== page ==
In The Finally Screenings, Alden Ford is watching comedy classics that, because he grew up in a cave in Alaska, he’s never seen. These are his takes on movies everyone else has seen before.
Okay, National Lampoon. You win this round.
Christmas Vacation is the first National Lampoon movie I’ve seen for this column that actually works. Impossible, you say? Well, maybe it’s the benevolent Christmas spirit filling my tiny green Grinch heart. Or maybe it’s some decent characters and set pieces finally given a chance to take on some dimension and relatability.
It’s not that difficult to do, and when it happens it makes a world of difference. It’s actually pretty fascinating to compare this movie to Vacation because there’s no need to stretch the parallels — it’s the same characters, the same relationships, the same lead actor, the same writer. It’s just better this time around, and the reason is clear: it actually makes sense.
The Clark Griswold of Vacation is a sociopath. He’s a terrible husband and father who is driven to give his family a perfect road trip whether they want it or not, which they don’t, and neither does he. And he fails. It doesn’t make any sense, so what is there to resonate? The Clark Griswold of Christmas Vacation has one distinct difference: he actually loves his family. He has all the same failings, but they’re failings built into a guy who really does want the best for his family. He wants to give them a perfect Christmas because he wants a perfect Christmas and so do they. And in the end, he sort of succeeds! Think I’m splitting hairs? Humbug. It’s night and day. The scene where Clark finds the old reels of family films in the attic and watches them in his pajamas, or the scene between Clark and his father are both genuinely sweet moments, and grease the wheels of the rest of the film. Moments like those – relationships like those – counterbalance all the ridiculous toupee jokes and barfing dogs and make the sappy ending something an audience actually pulls for.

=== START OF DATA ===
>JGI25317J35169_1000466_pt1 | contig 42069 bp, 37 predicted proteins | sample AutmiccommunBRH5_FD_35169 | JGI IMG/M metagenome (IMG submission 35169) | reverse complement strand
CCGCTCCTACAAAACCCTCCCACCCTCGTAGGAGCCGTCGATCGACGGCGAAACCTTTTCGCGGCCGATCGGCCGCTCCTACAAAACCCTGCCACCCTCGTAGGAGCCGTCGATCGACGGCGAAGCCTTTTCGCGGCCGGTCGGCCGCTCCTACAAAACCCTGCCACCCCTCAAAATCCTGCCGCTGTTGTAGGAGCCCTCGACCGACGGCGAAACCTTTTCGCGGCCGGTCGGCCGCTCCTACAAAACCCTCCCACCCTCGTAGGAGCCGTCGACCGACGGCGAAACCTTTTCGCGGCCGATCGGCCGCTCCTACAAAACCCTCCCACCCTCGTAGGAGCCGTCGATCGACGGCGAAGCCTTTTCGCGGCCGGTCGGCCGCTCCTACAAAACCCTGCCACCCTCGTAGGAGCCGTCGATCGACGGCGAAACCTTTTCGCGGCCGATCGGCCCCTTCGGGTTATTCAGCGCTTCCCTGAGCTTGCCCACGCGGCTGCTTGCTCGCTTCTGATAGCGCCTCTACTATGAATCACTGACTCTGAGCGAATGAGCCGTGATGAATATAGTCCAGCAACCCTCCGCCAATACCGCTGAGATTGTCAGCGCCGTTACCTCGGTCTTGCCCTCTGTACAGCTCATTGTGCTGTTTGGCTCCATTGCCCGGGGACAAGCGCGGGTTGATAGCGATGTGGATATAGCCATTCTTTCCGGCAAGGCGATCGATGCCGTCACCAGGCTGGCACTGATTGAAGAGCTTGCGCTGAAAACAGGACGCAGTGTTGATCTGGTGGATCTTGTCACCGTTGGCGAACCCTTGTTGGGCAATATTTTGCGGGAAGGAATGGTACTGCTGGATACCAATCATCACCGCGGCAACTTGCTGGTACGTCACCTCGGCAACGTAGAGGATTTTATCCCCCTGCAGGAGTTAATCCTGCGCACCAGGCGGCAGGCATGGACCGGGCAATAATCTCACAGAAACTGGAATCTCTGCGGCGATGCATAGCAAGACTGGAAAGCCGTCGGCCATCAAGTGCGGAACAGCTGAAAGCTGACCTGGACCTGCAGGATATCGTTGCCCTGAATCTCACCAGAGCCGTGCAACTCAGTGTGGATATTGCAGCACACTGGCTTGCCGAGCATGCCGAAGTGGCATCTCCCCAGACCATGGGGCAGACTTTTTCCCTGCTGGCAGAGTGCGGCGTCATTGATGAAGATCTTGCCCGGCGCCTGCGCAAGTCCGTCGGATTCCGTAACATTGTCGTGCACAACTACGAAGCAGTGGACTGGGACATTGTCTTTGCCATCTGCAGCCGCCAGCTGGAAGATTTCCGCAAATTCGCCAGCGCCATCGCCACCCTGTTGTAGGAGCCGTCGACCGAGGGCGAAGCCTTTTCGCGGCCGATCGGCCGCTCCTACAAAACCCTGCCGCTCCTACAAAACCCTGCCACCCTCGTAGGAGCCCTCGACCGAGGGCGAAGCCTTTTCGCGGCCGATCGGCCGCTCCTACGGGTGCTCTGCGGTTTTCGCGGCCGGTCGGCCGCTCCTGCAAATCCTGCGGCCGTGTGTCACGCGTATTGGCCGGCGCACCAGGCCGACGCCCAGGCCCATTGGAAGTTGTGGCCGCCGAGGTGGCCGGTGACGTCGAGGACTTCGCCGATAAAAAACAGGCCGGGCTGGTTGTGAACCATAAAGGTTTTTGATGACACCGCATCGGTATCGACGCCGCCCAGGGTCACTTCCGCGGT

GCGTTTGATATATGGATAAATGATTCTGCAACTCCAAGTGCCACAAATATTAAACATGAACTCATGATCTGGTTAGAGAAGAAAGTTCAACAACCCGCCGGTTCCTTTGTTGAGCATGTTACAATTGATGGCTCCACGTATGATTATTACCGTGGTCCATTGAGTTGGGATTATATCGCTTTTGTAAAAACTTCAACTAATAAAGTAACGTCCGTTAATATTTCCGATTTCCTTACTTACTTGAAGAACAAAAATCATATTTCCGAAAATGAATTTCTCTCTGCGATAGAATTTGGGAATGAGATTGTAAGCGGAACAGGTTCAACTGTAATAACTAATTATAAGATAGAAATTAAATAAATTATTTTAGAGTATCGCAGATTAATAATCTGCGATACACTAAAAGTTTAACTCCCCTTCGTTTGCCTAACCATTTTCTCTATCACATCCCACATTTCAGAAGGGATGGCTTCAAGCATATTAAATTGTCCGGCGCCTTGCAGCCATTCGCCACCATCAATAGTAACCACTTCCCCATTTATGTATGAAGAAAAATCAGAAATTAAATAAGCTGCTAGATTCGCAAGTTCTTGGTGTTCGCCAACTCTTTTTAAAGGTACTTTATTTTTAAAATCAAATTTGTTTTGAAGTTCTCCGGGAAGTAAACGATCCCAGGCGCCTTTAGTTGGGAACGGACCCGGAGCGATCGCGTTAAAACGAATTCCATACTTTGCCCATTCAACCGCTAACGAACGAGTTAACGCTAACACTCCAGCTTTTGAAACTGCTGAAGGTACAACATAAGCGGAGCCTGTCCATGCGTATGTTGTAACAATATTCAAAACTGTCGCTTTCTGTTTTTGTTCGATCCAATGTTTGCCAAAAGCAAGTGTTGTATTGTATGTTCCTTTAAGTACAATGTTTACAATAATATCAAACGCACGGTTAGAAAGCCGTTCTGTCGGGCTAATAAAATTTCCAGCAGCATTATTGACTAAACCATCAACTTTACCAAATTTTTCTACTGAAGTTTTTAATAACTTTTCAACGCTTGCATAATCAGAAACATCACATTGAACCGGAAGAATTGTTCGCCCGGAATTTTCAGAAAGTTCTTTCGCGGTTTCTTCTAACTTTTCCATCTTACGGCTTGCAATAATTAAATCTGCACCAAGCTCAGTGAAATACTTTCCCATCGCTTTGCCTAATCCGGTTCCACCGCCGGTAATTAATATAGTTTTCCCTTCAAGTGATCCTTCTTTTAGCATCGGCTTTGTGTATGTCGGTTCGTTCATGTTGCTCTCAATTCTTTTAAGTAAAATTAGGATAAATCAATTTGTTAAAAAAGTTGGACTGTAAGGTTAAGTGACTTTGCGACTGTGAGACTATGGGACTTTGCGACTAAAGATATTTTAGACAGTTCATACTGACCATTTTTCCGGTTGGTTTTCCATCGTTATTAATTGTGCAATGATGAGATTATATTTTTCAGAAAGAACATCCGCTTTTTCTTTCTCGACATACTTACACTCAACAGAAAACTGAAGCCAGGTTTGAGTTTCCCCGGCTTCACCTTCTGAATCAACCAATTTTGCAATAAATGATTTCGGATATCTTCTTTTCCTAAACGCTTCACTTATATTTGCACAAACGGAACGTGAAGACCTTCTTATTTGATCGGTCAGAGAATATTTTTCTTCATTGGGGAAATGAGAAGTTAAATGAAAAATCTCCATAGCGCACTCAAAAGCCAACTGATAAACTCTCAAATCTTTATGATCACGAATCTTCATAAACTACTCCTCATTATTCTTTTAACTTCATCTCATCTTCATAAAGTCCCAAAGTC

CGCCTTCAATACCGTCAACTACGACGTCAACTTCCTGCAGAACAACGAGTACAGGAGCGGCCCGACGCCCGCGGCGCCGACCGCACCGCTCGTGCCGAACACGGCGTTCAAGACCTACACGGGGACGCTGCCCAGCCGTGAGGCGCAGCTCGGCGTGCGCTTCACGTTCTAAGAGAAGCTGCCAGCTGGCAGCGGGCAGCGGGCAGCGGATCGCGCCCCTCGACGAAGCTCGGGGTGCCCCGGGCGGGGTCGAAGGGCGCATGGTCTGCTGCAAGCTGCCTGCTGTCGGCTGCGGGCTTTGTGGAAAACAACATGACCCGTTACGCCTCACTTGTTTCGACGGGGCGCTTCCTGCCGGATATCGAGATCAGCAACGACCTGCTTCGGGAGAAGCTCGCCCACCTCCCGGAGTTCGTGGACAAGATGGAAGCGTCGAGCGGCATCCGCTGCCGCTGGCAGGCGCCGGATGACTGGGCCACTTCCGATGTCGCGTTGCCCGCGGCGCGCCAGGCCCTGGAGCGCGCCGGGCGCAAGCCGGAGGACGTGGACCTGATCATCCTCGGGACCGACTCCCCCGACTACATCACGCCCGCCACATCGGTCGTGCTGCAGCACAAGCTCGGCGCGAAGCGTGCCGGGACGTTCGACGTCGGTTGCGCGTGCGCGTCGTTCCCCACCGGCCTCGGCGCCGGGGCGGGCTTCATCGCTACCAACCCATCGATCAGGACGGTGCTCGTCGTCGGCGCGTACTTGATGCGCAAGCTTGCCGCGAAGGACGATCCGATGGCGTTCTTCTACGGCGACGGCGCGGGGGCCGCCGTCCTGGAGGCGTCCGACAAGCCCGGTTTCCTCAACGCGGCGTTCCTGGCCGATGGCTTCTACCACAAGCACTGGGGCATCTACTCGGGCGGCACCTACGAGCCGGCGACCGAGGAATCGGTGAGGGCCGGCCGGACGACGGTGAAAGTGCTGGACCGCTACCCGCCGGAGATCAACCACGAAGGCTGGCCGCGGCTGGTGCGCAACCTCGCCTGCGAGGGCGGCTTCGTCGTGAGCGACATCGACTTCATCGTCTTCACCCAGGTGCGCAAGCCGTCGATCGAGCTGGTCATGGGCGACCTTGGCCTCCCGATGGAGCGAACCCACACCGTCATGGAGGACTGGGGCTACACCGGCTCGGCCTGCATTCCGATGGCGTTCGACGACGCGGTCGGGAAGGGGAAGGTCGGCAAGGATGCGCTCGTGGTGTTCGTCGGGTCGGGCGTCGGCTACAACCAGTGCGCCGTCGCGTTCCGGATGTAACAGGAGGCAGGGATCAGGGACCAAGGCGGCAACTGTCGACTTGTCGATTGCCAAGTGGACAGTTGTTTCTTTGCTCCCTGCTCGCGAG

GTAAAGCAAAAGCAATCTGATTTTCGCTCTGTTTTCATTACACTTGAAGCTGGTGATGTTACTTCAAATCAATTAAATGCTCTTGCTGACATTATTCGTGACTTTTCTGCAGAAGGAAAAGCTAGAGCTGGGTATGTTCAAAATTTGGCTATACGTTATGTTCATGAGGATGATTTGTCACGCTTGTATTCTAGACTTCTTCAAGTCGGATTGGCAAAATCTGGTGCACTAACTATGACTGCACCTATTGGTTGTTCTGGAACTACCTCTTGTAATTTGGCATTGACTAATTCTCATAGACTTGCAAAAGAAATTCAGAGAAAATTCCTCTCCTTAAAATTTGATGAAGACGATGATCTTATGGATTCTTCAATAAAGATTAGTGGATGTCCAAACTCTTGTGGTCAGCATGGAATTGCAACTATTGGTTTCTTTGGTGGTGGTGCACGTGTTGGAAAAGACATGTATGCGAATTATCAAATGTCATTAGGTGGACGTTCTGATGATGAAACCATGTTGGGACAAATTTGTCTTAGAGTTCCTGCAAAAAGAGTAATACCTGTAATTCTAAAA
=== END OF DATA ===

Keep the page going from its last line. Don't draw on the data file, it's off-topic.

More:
But how did National Lampoon let this seed of pathos germinate in their poop-joke garden? Did they grow up a little? Maybe. I think some credit has to go to 1989, too. As the end of the 80s ushered in a new era of cinematic saccharinity, even the nihilistic National Lampoon producers started working a little pathos into material that, 10 years earlier, wouldn’t have touched an honest moment with a 10-foot pole.
Writer John Hughes had learned a lot, too, so it’s no wonder his writing improved dramatically. When he wrote Vacation, his writing credits included a couple TV shows and Mr. Mom. Christmas Vacation comes after having written a string of some of the funniest comedies of the 80s - Ferris Bueller’s Day Off, Planes, Trains and Automobiles and, depending on whom you ask, Weird Science. Hughes was in top form, and even though Christmas Vacation doesn’t measure up to his best stuff, it’s clearly coming from a veteran comedy writer, unlike Vacation, which seems pretty rudimentary by comparison.
But what Hughes does best — tight relationships, solid character games and heavy pop-culture work – seems squelched in favor of emulating the elements that made Vacation (and, I assume, European Vacation) a success. Which isn’t necessarily a bad thing — it’s interesting to see a writer try to emulate an earlier, prototypical version of himself.
In addition to the storytelling, the jokes in Christmas Vacation work better because they actually reflect some kind of common holiday experience. Maybe not the cat-vaporizing or boss-abducting, but the set pieces here are based in an actual struggle to have a idyllic family holiday, something that Vacation never tapped into. Road trips are a common family experience, sure, but beyond that, none of the sketches (for lack of a better term) referred to any real shared experience — it’s all caricature. Nobody’s had their aunt die on a road trip or showed up to a closed theme park. Here, though, the sketches are the proper distance from reality. Everyone’s tried to find the one bad light. Everyone’s gotten a tree that’s too big. Everyone’s had too many family members at their house. It’s just enough connection that you can get as big and silly as a Vacation movie can and still have it be about what Christmas is like for everyone.
I could have done with a tiny bit less Randy Quaid, but otherwise, this movie works. What do you know? My heart grew three sizes!
Alden Ford is an actor, writer and comedian living in Brooklyn. He performs regularly in NYC with his sketch/improv group Sidecar.